Drivesmart column: Traffic fine revenue sharing changes

The municipality must develop a plan that sets out the intended uses and performance targets

By Tim Schewe

We don’t hear a lot about B.C.’s Traffic Fine Revenue Sharing program except when the government is handing out grants to the municipalities. The money is supposed to be employed to “support community safety and address local policing priorities.”

A requirement for participating in the revenue sharing is that the municipality must develop a plan that sets out the intended uses and performance targets for the funds received from the province. It will report publicly on the plan and progress made toward achieving performance targets for the funds in accordance with those plans.

I did a bit of searching and found an example of one of these reports. It simply states that, “The Traffic Fine Revenue Sharing Grant is assigned to the RCMP budget and is used to fund an additional officer. Without the grant, the City would have had to increase property tax rate a further .75% to maintain the same number of RCMP officers.”

There is no evidence of a plan, targets or achievments. This is also a city with a Traffic Safety Committee whose meetings are closed to the public, will not accept public input and makes no public information on its deliberations available.

Rural governments simply receive a reduction in their policing bills instead of being able to exercise discretion the way municipalities do.

There are changes coming in 2020 based on changes that the province has made or is contemplating to modernize the traffic ticket system:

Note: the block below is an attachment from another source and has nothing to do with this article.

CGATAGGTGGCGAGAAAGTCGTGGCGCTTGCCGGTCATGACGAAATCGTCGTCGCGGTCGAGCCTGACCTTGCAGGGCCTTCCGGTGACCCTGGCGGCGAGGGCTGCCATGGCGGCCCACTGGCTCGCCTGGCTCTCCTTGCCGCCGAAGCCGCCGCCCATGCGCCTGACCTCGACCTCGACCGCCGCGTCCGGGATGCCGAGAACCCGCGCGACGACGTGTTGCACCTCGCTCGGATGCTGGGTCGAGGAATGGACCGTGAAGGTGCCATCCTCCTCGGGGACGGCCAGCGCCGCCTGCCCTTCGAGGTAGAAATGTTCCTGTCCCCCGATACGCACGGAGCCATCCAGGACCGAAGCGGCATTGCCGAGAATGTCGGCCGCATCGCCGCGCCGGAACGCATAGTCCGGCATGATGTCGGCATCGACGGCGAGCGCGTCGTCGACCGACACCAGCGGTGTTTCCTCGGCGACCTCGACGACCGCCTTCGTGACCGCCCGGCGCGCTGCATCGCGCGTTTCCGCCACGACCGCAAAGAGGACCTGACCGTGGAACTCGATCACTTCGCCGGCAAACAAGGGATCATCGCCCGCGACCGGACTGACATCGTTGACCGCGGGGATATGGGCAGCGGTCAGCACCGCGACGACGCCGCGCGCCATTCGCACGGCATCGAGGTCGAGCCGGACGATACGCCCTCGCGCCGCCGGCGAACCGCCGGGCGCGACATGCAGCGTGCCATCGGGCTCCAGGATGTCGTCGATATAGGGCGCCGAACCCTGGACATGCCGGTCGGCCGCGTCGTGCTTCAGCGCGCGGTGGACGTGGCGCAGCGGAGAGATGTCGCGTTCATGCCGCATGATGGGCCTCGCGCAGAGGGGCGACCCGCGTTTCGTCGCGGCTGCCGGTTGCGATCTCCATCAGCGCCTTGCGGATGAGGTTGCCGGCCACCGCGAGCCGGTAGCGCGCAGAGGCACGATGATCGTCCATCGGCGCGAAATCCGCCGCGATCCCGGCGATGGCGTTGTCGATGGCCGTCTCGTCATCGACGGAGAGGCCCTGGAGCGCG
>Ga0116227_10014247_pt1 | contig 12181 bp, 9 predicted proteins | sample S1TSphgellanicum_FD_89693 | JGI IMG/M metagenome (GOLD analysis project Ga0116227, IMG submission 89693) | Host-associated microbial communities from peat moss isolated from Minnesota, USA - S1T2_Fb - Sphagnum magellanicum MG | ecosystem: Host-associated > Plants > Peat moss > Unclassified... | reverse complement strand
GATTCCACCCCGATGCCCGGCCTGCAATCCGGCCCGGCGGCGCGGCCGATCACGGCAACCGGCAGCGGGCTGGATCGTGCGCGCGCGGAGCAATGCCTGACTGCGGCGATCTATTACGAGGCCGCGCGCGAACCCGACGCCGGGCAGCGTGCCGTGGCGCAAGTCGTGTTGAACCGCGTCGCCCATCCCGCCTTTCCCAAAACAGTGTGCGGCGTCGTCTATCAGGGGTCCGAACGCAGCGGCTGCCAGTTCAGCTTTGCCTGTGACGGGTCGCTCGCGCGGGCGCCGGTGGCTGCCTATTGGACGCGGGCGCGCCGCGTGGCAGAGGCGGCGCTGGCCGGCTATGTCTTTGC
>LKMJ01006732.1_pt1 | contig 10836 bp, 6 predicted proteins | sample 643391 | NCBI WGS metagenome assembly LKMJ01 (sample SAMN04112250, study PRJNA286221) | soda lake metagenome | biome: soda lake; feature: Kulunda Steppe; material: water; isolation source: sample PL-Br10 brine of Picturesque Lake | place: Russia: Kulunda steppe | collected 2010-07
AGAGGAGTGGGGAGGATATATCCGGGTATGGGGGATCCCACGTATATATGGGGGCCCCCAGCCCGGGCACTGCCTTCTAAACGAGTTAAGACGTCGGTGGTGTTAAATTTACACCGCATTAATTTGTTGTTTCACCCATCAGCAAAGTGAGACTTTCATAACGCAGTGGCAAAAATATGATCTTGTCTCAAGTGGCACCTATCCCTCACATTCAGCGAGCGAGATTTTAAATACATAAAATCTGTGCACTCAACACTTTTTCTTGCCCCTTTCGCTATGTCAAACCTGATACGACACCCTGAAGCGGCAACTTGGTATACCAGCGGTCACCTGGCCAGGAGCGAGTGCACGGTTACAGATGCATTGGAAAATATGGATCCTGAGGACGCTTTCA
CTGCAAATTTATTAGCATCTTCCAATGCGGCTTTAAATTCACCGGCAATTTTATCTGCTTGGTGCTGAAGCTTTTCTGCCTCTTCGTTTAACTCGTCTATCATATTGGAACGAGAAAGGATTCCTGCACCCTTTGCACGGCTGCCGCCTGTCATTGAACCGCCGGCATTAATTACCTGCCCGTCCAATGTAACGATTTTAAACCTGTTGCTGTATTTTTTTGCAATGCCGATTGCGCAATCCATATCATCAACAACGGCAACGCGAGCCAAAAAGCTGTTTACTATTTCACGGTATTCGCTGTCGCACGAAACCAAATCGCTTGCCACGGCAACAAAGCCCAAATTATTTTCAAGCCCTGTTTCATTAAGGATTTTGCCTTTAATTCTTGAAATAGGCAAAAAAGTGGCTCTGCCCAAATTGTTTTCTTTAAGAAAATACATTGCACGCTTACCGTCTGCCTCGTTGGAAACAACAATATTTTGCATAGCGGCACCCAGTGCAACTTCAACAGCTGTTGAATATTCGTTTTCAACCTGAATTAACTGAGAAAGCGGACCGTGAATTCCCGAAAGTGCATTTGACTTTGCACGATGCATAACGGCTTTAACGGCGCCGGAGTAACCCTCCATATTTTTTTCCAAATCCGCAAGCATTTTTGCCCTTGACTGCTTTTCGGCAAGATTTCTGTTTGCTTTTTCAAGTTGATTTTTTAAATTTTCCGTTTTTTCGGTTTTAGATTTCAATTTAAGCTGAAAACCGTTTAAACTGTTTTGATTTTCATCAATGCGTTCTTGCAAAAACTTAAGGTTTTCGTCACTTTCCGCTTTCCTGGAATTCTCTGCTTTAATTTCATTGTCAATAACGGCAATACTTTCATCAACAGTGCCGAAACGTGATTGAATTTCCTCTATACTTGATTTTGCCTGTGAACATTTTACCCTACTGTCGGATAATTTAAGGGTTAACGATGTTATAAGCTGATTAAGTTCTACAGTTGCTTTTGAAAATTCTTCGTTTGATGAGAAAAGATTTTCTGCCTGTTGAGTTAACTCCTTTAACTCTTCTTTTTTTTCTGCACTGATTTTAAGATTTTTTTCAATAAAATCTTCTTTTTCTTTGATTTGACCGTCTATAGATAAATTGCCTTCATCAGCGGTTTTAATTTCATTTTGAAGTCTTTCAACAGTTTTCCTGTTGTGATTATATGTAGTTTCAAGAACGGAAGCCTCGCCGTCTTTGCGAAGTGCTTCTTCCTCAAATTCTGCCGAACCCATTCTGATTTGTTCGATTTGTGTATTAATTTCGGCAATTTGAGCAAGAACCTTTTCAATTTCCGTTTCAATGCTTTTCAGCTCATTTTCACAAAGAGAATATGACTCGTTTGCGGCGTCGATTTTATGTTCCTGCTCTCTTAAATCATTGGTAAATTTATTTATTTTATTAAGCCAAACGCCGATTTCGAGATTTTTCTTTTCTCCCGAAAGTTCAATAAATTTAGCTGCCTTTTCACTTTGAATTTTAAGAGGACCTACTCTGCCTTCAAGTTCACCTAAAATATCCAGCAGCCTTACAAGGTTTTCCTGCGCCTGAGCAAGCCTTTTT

• Expanding the red light Intersection Safety Camera (ISC) to operate continuously

• Implementing speed activated ISCs

• Implementing electronic traffic ticketing

• Potentially replacing the traffic courts with an administrative justice tribunal

All of these changes are underway with the exception of the tribunal. This was still “somewhere over the horizon” the last time I inquired about it.

Recognizing that this will incur new costs, the province and the Union of BC Municipalities have co-operated on amendments to the agreement. The UBCM is expecting that the agreement will “generate additional net income for local governments.”

Mention was made of meetings between UBCM representatives and the provincial government in the summer of 2019 proposing the use of traffic fine revenue for a collision reduction program at intersections and the possibility of extending restrictions on the use of the revenues.

Following that consultation, “the Province is not proceeding with either of these proposals.”

Instead of requiring ICBC to fund additional traffic enforcement perhaps the money should come from provincial traffic fines instead. Let’s make problem drivers pay and enjoy a reduction in our ICBC premiums.

Tim Schewe is a retired constable with many years of traffic law enforcement. To comment or learn more, please visit DriveSmartBC.ca

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